Whistleblowers fear for refugees on Nauru

Three whistleblowers have warned refugee children on Nauru are facing an unprecedented health crisis and are at risk of death.

The island of Nauru is home to a refugee camp - but will also host international delegates.

The island of Nauru is home to a refugee camp - but will also host international delegates. Source: Getty

Many refugee children on Nauru are deliberately harming themselves, three whistleblowers have said.

Leaked documents compiled by immigration workers and obtained by the ABC's 7.30 program reveal a spate of self-harm incidents on the island.

One incident report from June 2018 said a 14-year-old refugee child poured petrol over herself and had a lighter.

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Another report from June showed a 10-year-old refugee attempted self-harm by ingesting some sharp metal objects, which were consistent with fencing wire.

Refugees on Nauru.
Refugees on Nauru. Source: AAP


Former child psychologist Vernon Reynolds, who was employed on the island by the Australian government's healthcare contractor from August 2016 to April 2018, is concerned that some refugee children could die.

"I'm reasonably surprised that no-one has," the former International Health and Medical Services worker told 7.30.

"I certainly hope that nothing fatal happens, I am deeply concerned that we will see that."



Dr Reynolds said the children were exhibiting signs of severe trauma.

"They stop eating much, they stop drinking much, they stop looking after the day-to-day self cares."

There were 939 refugees and asylum seekers on Nauru as of May 2018, including 137 children. Refugees on Nauru live in the community and are not held in the regional processing centre.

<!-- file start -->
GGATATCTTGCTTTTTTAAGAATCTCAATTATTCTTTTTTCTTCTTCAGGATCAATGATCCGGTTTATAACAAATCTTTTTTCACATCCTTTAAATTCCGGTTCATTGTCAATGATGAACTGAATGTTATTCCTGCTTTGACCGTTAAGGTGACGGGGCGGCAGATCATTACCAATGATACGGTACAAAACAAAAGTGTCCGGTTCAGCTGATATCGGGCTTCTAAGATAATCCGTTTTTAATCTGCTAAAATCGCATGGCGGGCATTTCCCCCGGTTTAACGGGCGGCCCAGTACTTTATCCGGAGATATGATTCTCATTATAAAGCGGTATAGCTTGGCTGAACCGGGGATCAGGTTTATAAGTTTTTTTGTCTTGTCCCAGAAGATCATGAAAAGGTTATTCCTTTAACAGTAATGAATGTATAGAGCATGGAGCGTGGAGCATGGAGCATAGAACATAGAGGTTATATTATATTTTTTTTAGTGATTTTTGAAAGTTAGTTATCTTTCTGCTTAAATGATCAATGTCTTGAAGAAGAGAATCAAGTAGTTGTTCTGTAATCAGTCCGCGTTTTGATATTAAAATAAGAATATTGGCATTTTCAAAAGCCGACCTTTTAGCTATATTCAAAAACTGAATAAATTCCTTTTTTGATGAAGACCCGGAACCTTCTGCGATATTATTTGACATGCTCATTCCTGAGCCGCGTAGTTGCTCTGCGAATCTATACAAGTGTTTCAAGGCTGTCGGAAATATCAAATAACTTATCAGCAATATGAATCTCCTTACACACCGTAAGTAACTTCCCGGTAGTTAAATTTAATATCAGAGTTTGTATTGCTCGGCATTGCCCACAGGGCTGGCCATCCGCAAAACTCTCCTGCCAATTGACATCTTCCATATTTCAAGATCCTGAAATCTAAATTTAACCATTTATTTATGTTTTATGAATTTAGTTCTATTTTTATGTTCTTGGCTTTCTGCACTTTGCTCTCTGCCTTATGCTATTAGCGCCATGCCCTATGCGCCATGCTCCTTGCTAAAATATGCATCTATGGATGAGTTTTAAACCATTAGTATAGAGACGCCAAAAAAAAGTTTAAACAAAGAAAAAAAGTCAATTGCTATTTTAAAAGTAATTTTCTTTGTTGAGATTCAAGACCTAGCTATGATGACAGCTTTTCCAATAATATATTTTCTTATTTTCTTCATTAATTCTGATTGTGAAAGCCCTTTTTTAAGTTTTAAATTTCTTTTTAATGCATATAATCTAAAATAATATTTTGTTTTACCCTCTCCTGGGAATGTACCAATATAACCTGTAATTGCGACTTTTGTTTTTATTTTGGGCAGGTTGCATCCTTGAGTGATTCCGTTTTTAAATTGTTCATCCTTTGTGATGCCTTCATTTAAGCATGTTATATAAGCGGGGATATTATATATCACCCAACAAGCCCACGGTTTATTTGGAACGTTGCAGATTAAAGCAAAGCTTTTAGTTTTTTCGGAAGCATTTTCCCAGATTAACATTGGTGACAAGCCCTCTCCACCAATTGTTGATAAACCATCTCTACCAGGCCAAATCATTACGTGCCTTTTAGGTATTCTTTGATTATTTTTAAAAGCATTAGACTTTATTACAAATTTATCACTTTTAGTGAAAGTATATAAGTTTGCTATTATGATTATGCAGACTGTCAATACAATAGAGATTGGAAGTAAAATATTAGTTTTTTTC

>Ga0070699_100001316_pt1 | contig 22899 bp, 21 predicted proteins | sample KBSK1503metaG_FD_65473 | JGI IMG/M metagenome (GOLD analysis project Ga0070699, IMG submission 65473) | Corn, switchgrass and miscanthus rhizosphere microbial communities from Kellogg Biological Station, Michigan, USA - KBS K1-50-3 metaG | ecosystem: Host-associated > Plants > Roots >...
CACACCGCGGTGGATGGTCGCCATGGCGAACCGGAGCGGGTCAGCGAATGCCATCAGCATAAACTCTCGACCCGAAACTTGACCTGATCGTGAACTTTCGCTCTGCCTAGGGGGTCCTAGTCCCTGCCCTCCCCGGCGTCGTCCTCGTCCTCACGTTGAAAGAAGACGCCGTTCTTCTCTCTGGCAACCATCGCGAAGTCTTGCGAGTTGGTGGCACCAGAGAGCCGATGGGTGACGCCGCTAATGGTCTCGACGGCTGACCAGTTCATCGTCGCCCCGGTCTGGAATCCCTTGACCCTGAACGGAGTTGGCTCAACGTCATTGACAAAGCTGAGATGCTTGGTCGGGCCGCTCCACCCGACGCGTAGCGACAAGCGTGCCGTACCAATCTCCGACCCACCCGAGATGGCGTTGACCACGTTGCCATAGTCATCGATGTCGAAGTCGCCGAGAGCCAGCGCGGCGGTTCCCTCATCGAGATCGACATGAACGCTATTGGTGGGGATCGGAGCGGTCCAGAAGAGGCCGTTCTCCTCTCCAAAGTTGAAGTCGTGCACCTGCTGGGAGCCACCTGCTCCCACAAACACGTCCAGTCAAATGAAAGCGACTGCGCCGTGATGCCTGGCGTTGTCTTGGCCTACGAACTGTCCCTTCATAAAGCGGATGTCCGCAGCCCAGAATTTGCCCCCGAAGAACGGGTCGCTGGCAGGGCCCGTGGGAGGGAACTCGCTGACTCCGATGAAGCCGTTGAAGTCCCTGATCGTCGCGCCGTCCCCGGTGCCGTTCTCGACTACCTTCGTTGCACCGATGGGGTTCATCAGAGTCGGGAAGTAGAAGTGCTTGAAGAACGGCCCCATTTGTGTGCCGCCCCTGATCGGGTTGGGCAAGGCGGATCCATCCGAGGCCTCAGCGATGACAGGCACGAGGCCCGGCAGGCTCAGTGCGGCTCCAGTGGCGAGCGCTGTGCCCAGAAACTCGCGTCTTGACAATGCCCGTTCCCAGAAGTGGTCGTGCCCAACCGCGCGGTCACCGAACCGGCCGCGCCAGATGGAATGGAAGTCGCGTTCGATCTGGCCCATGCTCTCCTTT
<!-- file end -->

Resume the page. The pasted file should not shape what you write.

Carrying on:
Social worker Fiona Owens was employed by IHMS as the child mental health team leader from May to July 2018.

Ms Owens alleged she witnessed alarming rates of self-harm among refugee children.



Jacinta O'Leary, who was a nurse and midwife on the island from June to September 2017, spoke of the difficulties for pregnant refugees seeking terminations in a nation where abortions are illegal.

A spokeswoman from the Department of Home Affairs said Australia provided significant support to Nauru to provide health and welfare services, with various providers contracted to offer age-appropriate care.

A spokeswoman the Government of Nauru declined to answer the program's questions, while an IHMS spokeswoman said it was not at liberty to discuss the issues raised.

Readers seeking support and information about suicide prevention can contact  on 13 11 14, Suicide Call Back Service on 1300 659 467 and Kids Helpline on 1800 55 1800 (for young people aged 5 to 25).


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2 min read
Published 27 August 2018 at 11:24am
Source: SBS